The anniversary of his contract extension with the Mariners, which few people would’ve remembered or felt the need to recognize, came and went Tuesday at T-Mobile Park without Jerry Dipoto making an appearance in the afternoon sun.

Instead, the Mariners general manager spent the majority of his day in meetings with the team’s collection of scouts and crosscheckers in the Ellis Pavilion of T-Mobile preparing for the upcoming 2021 MLB amateur draft.

Three years ago on July 6, 2018, the Mariners announced that Dipoto, who was hired in September 2015, had received a multiyear extension. While the team doesn’t reveal contract details, MLB sources at the time confirmed it was a three-year extension. It included a lengthy news conference with Dipoto, Mariners owner and chairman John Stanton and then-team president Kevin Mather all optimistic about the future of the organization.

Mariners
Mariners General Manager Jerry Dipoto takes in practice Wednesday in Peoria.  The Seattle Mariners held Spring Training February 23, 2021 In Peoria, AZ. 216469

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Dipoto was in the final months of the initial three-year contract he signed with the Mariners, replacing the fired Jack Zdurienicik. While he had hoped to receive an extension and some security before the season, Stanton and Mather waited, presumably using the time to evaluate the team on the field and the overall status of the organization.

At that afternoon news conference, Mather was asked about waiting until July to extend Dipoto and provide some clarity for the future.

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“I look at it as the normal course of business,” he said. “We are two and a half years into a three-year deal. It’s not like I don’t talk to Jerry on a daily basis. It’s not like we don’t know where each other is at and what we are doing. It’s getting close to the All-Star break, and it was time to get the extension done and move forward as an organization so everybody can relax and do their jobs. I was happy to do it. And it was always kind of a done deal in my head.”

The Mariners came into that Friday in 2018 with a 56-32 record and 1½ games out of first place of the American League West and leading the surging A’s for one of the two AL wild card spots by 7½ games. A return to the postseason for the first time since 2001 seemed more than possible.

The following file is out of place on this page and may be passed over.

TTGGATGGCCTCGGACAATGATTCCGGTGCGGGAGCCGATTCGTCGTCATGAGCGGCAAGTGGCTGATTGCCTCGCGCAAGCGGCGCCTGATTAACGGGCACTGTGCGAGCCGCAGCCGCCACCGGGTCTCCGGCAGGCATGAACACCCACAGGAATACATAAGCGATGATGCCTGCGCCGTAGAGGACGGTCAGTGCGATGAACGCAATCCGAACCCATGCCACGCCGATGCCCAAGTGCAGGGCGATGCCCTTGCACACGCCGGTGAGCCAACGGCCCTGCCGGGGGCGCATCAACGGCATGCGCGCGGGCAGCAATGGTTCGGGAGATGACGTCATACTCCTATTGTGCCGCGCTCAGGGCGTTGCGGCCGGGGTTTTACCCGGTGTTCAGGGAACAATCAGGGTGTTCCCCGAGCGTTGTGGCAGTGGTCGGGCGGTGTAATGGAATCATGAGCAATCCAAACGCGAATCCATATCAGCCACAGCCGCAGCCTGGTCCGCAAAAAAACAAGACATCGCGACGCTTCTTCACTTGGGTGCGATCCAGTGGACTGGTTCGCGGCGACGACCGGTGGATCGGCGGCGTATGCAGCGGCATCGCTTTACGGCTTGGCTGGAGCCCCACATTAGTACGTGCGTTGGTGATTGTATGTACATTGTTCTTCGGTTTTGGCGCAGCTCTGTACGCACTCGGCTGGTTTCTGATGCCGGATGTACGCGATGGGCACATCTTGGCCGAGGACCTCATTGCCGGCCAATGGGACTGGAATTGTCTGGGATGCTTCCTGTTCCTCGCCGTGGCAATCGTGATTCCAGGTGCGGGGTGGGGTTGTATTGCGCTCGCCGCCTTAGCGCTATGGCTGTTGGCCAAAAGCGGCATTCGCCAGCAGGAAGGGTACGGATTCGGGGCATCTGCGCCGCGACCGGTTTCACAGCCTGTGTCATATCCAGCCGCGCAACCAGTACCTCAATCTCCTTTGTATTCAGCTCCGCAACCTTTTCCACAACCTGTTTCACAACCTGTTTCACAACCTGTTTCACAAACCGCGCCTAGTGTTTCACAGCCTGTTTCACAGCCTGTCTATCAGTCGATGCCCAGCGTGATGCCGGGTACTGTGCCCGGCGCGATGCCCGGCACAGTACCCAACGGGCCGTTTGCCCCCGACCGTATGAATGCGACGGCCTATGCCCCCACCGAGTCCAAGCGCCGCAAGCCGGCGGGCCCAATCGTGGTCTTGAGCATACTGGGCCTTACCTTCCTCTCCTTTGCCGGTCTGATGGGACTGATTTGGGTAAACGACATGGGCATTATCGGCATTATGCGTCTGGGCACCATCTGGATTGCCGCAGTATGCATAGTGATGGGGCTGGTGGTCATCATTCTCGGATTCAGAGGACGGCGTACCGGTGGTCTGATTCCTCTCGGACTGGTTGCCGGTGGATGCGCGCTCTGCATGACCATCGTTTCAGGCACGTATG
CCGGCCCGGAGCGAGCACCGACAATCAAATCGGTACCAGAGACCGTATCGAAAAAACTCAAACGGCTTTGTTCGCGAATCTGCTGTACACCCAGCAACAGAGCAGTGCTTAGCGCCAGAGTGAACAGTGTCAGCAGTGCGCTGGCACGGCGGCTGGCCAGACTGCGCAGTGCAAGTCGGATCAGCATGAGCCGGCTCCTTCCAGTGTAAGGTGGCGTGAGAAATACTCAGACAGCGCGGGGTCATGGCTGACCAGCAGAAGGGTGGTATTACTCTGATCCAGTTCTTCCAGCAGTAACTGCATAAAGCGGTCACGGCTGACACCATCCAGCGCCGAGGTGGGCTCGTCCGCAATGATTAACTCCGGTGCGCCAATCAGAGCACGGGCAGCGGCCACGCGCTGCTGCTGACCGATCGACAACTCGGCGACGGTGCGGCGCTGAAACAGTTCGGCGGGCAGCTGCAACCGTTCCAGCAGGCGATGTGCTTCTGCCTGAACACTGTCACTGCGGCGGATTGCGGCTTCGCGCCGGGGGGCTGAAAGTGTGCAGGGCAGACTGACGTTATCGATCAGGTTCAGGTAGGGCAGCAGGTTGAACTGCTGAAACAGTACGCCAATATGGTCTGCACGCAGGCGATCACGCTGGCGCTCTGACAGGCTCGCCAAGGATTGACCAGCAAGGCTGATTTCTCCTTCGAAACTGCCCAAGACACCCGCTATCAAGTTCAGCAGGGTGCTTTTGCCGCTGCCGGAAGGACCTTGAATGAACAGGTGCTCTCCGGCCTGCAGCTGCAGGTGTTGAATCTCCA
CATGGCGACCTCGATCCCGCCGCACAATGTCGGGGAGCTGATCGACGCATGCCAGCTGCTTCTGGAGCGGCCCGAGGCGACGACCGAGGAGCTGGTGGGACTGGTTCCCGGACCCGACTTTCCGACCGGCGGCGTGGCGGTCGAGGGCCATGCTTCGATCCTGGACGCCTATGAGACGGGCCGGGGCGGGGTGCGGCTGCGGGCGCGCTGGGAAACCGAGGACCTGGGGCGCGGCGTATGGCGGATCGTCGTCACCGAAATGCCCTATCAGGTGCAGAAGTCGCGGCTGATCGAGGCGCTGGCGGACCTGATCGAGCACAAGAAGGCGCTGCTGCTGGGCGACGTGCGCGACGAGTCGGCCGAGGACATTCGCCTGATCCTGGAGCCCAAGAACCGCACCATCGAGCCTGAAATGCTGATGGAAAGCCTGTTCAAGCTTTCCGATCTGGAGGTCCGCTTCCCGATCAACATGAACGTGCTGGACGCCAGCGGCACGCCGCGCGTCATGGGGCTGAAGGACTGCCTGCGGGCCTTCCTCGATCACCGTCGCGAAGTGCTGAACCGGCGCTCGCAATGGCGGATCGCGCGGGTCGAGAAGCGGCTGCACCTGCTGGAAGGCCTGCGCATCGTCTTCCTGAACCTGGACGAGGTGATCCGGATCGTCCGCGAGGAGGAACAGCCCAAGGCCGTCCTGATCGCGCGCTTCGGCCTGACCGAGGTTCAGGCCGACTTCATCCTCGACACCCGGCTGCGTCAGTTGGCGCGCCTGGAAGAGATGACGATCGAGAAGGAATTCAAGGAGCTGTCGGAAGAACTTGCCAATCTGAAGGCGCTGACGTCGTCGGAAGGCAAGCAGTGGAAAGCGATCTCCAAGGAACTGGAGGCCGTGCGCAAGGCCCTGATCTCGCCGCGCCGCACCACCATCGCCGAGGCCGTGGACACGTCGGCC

The 2018 Mariners eventually faded over the next three months, posting a disappointing 33-41 record in that span. The A’s continued that surge, going 49-26 to run away from Seattle and other teams. After that season, Dipoto convinced Mather and Stanton to embark on a “step-back” rebuild that saw the Mariners trade away veteran talent for salary relief and prospect return while putting a less-than-stellar product of the field with the hope of sustainable success in 2021 or 2022 and beyond.

Now Dipoto finds himself in the familiar “lame duck” situation. He is in the final months of his three-year extension. The Mariners came into his extension anniversary with a surprising 45-40 record and in contention for the wild card. A team with a seemingly flawed and inexperienced roster coming into the season and injuries to key players in the first months has overachieved to this point.

Stanton has shrugged off multiple questions about the status of Dipoto’s future since spring training. With Mather resigning in disgrace in late February after video of his inflammatory comments made on a Zoom call to the Bellevue Breakfast Rotary Club went viral, Stanton announced a change of the leadership structure that would split the responsibilities of the team presidents into separate jobs — business operations and baseball operations.

Asked then about Dipoto, Stanton replied:

“I will continue to talk with Jerry. And I will probably talk to Jerry about his role and position before I talk with you about it.”

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There has been no mention of a contract extension for him though multiple MLB sources have mentioned that the Mariners floated the possibility of a one-year extension for 2022. Presumably, Stanton is waiting to see how the third year of Dipoto’s rebuild is working. With the shortened season due to COVID-19, the loss of the 2020 minor league season, the team’s reticence to spend on free agency in the offseason and the upheaval caused by Mather, trying to evaluate the situation isn’t typical.

Dipoto has opted not to discuss his job situation in interviews. Though he did say on his weekly radio show on ESPN 710 that he has had discussions with Stanton.

“They are always ongoing, but I agree with you — I am pulling for an extension,” Dipoto said with a laugh. “I try not to worry about it too much. Just like we preach to the players, just focus on what you can control. We are making progress, and I believe that our ownership and John Stanton see that, and that will be reflected in the way that me and our baseball operations are handled moving forward.”

It is fair to wonder how Dipoto’s lame duck status might affect his decision-making before the upcoming MLB trade deadline. He’s always maintained that he would never make decisions that were personal or as a reaction to the past few weeks or make moves in an effort to keep his job. Could that change in the coming weeks?

The Mariners have players with trade value in Mitch Haniger and Kendall Graveman if they decide to sell and plenty of prospects in the system if they try to buy. If Stanton and the owners haven’t made a decision by then, would they even allow Dipoto to make major trades?

Manager Scott Servais is also nearing the anniversary of his three-year contract extension, which was given to him by Dipoto on July 20, 2018. He was the first Mariners manager to receive a multiyear contract extension since Lou Piniella.

Like Dipoto, he has opted not to address the situation when asked.